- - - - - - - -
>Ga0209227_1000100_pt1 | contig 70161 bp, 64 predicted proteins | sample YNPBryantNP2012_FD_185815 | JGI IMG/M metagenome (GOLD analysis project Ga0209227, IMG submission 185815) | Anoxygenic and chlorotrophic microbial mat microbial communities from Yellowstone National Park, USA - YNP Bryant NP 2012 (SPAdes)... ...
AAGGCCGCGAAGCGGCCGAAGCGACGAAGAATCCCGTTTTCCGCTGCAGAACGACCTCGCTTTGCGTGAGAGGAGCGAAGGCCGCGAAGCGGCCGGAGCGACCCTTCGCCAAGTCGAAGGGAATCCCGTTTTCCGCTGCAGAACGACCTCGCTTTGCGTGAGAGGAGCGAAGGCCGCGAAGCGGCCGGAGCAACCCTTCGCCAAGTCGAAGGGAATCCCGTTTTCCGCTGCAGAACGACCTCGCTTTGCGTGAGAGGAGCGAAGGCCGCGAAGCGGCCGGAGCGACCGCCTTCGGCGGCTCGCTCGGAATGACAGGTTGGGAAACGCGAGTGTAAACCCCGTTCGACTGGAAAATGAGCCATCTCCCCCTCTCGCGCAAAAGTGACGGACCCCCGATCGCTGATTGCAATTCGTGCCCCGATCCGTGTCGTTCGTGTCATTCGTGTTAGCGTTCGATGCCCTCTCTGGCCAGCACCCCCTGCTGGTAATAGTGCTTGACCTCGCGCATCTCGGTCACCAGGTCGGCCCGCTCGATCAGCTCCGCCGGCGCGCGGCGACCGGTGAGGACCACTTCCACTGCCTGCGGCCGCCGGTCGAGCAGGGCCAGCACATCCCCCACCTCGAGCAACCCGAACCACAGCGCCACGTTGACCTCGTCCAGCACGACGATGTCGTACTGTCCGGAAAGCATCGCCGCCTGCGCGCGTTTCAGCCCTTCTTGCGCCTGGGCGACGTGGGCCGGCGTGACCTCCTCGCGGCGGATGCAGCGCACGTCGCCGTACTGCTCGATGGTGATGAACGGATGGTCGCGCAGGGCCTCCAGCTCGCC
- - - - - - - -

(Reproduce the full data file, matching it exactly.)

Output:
>Ga0209227_1000100_pt1 | contig 70161 bp, 64 predicted proteins | sample YNPBryantNP2012_FD_185815 | JGI IMG/M metagenome (GOLD analysis project Ga0209227, IMG submission 185815) | Anoxygenic and chlorotrophic microbial mat microbial communities from Yellowstone National Park, USA - YNP Bryant NP 2012 (SPAdes)... ...
AAGGCCGCGAAGCGGCCGAAGCGACGAAGAATCCCGTTTTCCGCTGCAGAACGACCTCGCTTTGCGTGAGAGGAGCGAAGGCCGCGAAGCGGCCGGAGCGACCCTTCGCCAAGTCGAAGGGAATCCCGTTTTCCGCTGCAGAACGACCTCGCTTTGCGTGAGAGGAGCGAAGGCCGCGAAGCGGCCGGAGCAACCCTTCGCCAAGTCGAAGGGAATCCCGTTTTCCGCTGCAGAACGACCTCGCTTTGCGTGAGAGGAGCGAAGGCCGCGAAGCGGCCGGAGCGACCGCCTTCGGCGGCTCGCTCGGAATGACAGGTTGGGAAACGCGAGTGTAAACCCCGTTCGACTGGAAAATGAGCCATCTCCCCCTCTCGCGCAAAAGTGACGGACCCCCGATCGCTGATTGCAATTCGTGCCCCGATCCGTGTCGTTCGTGTCATTCGTGTTAGCGTTCGATGCCCTCTCTGGCCAGCACCCCCTGCTGGTAATAGTGCTTGACCTCGCGCATCTCGGTCACCAGGTCGGCCCGCTCGATCAGCTCCGCCGGCGCGCGGCGACCGGTGAGGACCACTTCCACTGCCTGCGGCCGCCGGTCGAGCAGGGCCAGCACATCCCCCACCTCGAGCAACCCGAACCACAGCGCCACGTTGACCTCGTCCAGCACGACGATGTCGTACTGTCCGGAAAGCATCGCCGCCTGCGCGCGTTTCAGCCCTTCTTGCGCCTGGGCGACGTGGGCCGGCGTGACCTCCTCGCGGCGGATGCAGCGCACGTCGCCGTACTGCTCGATGGTGATGAACGGATGGTCGCGCAGGGCCTCCAGCTCGCC